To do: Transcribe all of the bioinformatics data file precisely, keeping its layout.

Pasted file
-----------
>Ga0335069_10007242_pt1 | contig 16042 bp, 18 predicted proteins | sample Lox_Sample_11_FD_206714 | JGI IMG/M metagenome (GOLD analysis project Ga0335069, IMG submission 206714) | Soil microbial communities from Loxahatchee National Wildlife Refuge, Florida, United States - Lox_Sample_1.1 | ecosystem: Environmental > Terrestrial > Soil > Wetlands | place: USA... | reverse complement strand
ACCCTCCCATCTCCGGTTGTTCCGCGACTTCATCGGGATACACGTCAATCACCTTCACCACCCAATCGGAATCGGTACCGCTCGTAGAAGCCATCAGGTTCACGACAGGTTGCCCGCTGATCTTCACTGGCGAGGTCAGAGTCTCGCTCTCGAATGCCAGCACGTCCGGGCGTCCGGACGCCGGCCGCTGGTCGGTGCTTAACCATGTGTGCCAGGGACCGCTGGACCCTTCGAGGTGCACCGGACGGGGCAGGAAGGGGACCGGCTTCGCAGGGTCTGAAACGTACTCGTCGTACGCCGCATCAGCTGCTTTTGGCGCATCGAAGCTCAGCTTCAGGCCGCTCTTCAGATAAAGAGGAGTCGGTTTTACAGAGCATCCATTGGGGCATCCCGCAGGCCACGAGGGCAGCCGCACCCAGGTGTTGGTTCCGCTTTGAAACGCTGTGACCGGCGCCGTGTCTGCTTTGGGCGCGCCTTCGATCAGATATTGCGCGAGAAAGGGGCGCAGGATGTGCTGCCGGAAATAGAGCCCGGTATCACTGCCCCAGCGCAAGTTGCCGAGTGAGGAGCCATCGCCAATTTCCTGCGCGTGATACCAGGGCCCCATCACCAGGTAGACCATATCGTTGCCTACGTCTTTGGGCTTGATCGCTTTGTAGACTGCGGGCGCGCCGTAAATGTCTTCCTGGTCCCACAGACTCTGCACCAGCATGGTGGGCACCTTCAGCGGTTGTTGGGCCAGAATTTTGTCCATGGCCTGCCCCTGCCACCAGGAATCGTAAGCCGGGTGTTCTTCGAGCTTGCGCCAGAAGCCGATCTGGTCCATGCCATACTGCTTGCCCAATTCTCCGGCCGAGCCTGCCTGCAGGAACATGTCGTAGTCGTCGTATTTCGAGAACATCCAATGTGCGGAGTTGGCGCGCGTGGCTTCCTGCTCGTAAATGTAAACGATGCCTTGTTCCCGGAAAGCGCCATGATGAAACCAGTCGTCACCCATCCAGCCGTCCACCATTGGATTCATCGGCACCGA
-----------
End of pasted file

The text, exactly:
>Ga0335069_10007242_pt1 | contig 16042 bp, 18 predicted proteins | sample Lox_Sample_11_FD_206714 | JGI IMG/M metagenome (GOLD analysis project Ga0335069, IMG submission 206714) | Soil microbial communities from Loxahatchee National Wildlife Refuge, Florida, United States - Lox_Sample_1.1 | ecosystem: Environmental > Terrestrial > Soil > Wetlands | place: USA... | reverse complement strand
ACCCTCCCATCTCCGGTTGTTCCGCGACTTCATCGGGATACACGTCAATCACCTTCACCACCCAATCGGAATCGGTACCGCTCGTAGAAGCCATCAGGTTCACGACAGGTTGCCCGCTGATCTTCACTGGCGAGGTCAGAGTCTCGCTCTCGAATGCCAGCACGTCCGGGCGTCCGGACGCCGGCCGCTGGTCGGTGCTTAACCATGTGTGCCAGGGACCGCTGGACCCTTCGAGGTGCACCGGACGGGGCAGGAAGGGGACCGGCTTCGCAGGGTCTGAAACGTACTCGTCGTACGCCGCATCAGCTGCTTTTGGCGCATCGAAGCTCAGCTTCAGGCCGCTCTTCAGATAAAGAGGAGTCGGTTTTACAGAGCATCCATTGGGGCATCCCGCAGGCCACGAGGGCAGCCGCACCCAGGTGTTGGTTCCGCTTTGAAACGCTGTGACCGGCGCCGTGTCTGCTTTGGGCGCGCCTTCGATCAGATATTGCGCGAGAAAGGGGCGCAGGATGTGCTGCCGGAAATAGAGCCCGGTATCACTGCCCCAGCGCAAGTTGCCGAGTGAGGAGCCATCGCCAATTTCCTGCGCGTGATACCAGGGCCCCATCACCAGGTAGACCATATCGTTGCCTACGTCTTTGGGCTTGATCGCTTTGTAGACTGCGGGCGCGCCGTAAATGTCTTCCTGGTCCCACAGACTCTGCACCAGCATGGTGGGCACCTTCAGCGGTTGTTGGGCCAGAATTTTGTCCATGGCCTGCCCCTGCCACCAGGAATCGTAAGCCGGGTGTTCTTCGAGCTTGCGCCAGAAGCCGATCTGGTCCATGCCATACTGCTTGCCCAATTCTCCGGCCGAGCCTGCCTGCAGGAACATGTCGTAGTCGTCGTATTTCGAGAACATCCAATGTGCGGAGTTGGCGCGCGTGGCTTCCTGCTCGTAAATGTAAACGATGCCTTGTTCCCGGAAAGCGCCATGATGAAACCAGTCGTCACCCATCCAGCCGTCCACCATTGGATTCATCGGCACCGA